Node.js is an event-driven, single-threaded runtime environment that can perform blocking operations in a non-blocking manner. Operations that might block a single thread are managed by different phases in the underlying event loop. You can read about the event loop here.
setImmediate allows us to directly add a callback to the event queue. If you are familiar with the event loop, the check phase is specifically used to invoke callbacks set using the
setImmediate method. Let’s see how it works:
console.log('This is the first log'); setImmediate(() => console.log('This was queued!')) console.log('This is the second log');
Much like the
process.nextTick takes a callback and adds it to a queue. However, this callback is then added to the nextTickQueue so that it will be executed as soon as the current phase ends. The loop will block until the callback is resolved completely. Therefore, taking recursive
process.nextTick calls can cause I/O starvation as the event loop might never reach that phase. Let’s see how it works:
console.log('This is the first log'); process.nextTick(() => console.log('This was queued!')) console.log('This is the second log');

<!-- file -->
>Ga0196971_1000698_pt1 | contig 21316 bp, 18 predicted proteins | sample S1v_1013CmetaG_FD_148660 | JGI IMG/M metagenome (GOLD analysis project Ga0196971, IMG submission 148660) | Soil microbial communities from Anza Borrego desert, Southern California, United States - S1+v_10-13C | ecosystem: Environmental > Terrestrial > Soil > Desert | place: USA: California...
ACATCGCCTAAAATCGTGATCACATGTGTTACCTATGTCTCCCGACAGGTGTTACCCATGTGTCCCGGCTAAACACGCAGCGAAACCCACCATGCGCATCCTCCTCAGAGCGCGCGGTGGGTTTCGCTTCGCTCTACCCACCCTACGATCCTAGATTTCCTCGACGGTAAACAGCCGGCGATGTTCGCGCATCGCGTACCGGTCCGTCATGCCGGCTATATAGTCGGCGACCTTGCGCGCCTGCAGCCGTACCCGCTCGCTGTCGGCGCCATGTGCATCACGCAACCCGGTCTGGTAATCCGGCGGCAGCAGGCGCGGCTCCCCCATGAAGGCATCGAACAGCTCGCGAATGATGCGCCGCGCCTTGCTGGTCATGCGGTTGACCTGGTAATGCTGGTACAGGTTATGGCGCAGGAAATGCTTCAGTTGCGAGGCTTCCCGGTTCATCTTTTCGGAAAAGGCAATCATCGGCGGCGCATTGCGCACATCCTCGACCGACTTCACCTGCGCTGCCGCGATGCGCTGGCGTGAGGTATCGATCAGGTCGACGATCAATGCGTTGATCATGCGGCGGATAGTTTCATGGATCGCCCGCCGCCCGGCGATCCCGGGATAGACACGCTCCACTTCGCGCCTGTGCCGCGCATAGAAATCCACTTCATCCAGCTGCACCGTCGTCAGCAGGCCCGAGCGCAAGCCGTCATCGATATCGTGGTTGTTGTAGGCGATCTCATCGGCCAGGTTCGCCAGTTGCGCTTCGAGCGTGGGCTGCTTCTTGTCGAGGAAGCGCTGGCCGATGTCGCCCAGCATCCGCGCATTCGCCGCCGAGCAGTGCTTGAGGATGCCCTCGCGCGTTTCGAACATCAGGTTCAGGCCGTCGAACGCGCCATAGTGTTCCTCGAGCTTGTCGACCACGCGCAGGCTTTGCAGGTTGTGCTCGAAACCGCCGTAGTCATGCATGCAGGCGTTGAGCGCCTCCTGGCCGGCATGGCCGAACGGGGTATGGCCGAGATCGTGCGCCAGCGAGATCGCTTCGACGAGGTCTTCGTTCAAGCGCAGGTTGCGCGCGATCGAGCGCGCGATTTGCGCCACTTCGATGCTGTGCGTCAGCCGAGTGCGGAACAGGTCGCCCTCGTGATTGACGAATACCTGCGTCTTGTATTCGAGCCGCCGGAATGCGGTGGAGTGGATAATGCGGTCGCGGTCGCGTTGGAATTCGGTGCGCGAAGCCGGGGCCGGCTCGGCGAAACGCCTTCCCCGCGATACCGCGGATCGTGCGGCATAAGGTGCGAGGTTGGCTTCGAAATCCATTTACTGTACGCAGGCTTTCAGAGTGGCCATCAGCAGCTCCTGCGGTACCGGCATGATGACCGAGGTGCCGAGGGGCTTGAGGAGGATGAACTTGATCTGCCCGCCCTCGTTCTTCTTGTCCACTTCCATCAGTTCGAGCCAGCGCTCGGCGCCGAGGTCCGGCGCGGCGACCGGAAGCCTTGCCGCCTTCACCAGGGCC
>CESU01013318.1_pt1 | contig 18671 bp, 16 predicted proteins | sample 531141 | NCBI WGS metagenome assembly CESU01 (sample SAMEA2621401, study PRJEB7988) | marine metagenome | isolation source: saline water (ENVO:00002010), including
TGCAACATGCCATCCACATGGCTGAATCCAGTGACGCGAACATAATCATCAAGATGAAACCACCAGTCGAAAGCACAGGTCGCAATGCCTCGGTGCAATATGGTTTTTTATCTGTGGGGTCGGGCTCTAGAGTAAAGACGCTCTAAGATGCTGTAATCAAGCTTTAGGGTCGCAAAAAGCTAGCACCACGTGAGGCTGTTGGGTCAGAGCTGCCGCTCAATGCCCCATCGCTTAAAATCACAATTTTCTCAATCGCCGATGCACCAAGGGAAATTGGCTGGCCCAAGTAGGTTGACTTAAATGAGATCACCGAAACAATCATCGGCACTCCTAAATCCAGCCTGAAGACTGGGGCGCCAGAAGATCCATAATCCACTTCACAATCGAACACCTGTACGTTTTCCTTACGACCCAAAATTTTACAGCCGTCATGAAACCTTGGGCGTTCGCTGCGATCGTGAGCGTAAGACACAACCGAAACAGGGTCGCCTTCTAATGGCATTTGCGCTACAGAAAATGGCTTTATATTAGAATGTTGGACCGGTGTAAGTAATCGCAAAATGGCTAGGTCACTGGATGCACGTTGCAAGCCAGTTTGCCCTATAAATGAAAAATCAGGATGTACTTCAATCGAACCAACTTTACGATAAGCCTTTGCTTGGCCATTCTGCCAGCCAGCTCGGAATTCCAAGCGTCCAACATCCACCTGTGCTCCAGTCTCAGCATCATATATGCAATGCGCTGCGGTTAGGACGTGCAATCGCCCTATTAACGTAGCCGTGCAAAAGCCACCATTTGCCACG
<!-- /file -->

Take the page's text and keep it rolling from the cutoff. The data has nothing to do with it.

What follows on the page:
process.nextTick appear to be doing the same thing; however, you may prefer one over the other depending on your callback’s urgency. It is interesting to note that
setImmediate adds callbacks to the event queue that are executed during the check phase, whereas
process.nextTick executes callbacks immediately after the current phase. This irony has also been mentioned in the official documentation, however, changing the names could break a lot of packages and applications that use these methods.
The official documentation states:
We recommend that developers use
setImmediate()in all cases because it’s easier to think about.
process.nextTick is certainly useful, it also has the potential to cause I/O starvation. With more power comes more responsibility.
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